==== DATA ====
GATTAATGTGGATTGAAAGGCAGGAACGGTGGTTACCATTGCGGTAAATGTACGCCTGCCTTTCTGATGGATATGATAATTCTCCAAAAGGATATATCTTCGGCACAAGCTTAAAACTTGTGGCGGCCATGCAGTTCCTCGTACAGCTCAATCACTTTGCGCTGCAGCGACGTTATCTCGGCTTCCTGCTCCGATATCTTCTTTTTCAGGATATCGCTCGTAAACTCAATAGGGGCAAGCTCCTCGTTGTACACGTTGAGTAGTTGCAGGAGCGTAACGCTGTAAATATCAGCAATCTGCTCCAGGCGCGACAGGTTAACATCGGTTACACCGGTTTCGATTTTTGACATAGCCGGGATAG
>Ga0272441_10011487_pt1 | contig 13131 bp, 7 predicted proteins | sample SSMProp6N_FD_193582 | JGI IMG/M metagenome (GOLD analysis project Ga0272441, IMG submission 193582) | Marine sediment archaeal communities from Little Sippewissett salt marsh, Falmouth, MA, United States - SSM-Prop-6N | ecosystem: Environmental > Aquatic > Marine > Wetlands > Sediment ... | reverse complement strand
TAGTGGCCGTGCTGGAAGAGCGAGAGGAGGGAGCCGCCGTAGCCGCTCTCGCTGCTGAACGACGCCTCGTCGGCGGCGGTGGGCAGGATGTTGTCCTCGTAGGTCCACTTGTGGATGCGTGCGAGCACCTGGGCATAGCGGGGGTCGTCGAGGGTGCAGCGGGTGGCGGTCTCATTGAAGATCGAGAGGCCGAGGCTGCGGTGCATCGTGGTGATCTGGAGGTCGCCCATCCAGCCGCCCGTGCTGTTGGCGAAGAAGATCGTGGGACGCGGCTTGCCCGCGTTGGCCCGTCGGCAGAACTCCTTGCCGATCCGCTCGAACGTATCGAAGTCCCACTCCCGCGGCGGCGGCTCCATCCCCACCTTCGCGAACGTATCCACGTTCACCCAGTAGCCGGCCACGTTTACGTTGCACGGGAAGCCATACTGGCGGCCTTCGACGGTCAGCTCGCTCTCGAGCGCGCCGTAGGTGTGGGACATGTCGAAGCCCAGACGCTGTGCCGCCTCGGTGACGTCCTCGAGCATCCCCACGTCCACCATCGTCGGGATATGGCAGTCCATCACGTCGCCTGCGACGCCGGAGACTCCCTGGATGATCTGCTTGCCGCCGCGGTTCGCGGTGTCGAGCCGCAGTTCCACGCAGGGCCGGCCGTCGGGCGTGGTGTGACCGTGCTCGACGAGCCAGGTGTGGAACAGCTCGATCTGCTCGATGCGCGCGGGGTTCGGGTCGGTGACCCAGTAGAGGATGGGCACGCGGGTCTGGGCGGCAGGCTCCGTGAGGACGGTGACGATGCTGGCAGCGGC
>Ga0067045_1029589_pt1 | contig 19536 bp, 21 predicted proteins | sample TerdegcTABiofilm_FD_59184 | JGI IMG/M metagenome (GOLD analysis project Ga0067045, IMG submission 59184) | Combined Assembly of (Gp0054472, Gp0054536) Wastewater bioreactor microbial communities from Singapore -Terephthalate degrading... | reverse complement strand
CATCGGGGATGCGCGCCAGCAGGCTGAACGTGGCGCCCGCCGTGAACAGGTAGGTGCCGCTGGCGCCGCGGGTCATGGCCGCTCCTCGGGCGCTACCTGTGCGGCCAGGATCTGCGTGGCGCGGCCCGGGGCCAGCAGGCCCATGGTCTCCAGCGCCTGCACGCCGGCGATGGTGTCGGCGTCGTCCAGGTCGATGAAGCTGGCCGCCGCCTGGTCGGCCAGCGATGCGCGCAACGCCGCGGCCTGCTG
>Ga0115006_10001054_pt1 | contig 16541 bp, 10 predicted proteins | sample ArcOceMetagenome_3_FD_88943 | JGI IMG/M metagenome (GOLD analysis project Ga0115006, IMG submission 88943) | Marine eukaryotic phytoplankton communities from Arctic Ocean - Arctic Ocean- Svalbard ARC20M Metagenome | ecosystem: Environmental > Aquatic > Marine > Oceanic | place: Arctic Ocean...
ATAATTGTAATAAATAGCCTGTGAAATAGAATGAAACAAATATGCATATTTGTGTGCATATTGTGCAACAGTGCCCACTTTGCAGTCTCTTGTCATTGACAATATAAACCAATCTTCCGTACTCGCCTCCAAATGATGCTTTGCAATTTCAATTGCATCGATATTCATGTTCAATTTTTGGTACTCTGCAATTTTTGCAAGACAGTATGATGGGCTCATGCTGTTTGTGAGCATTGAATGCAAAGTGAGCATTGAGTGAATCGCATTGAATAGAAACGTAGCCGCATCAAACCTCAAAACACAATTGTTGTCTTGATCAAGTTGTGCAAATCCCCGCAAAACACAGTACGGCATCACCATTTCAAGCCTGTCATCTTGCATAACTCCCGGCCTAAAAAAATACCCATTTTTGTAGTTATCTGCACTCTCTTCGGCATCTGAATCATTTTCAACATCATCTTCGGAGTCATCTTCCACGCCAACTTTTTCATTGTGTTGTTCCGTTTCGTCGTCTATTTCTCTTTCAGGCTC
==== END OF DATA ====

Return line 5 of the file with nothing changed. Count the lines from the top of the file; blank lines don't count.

CATCGGGGATGCGCGCCAGCAGGCTGAACGTGGCGCCCGCCGTGAACAGGTAGGTGCCGCTGGCGCCGCGGGTCATGGCCGCTCCTCGGGCGCTACCTGTGCGGCCAGGATCTGCGTGGCGCGGCCCGGGGCCAGCAGGCCCATGGTCTCCAGCGCCTGCACGCCGGCGATGGTGTCGGCGTCGTCCAGGTCGATGAAGCTGGCCGCCGCCTGGTCGGCCAGCGATGCGCGCAACGCCGCGGCCTGCTG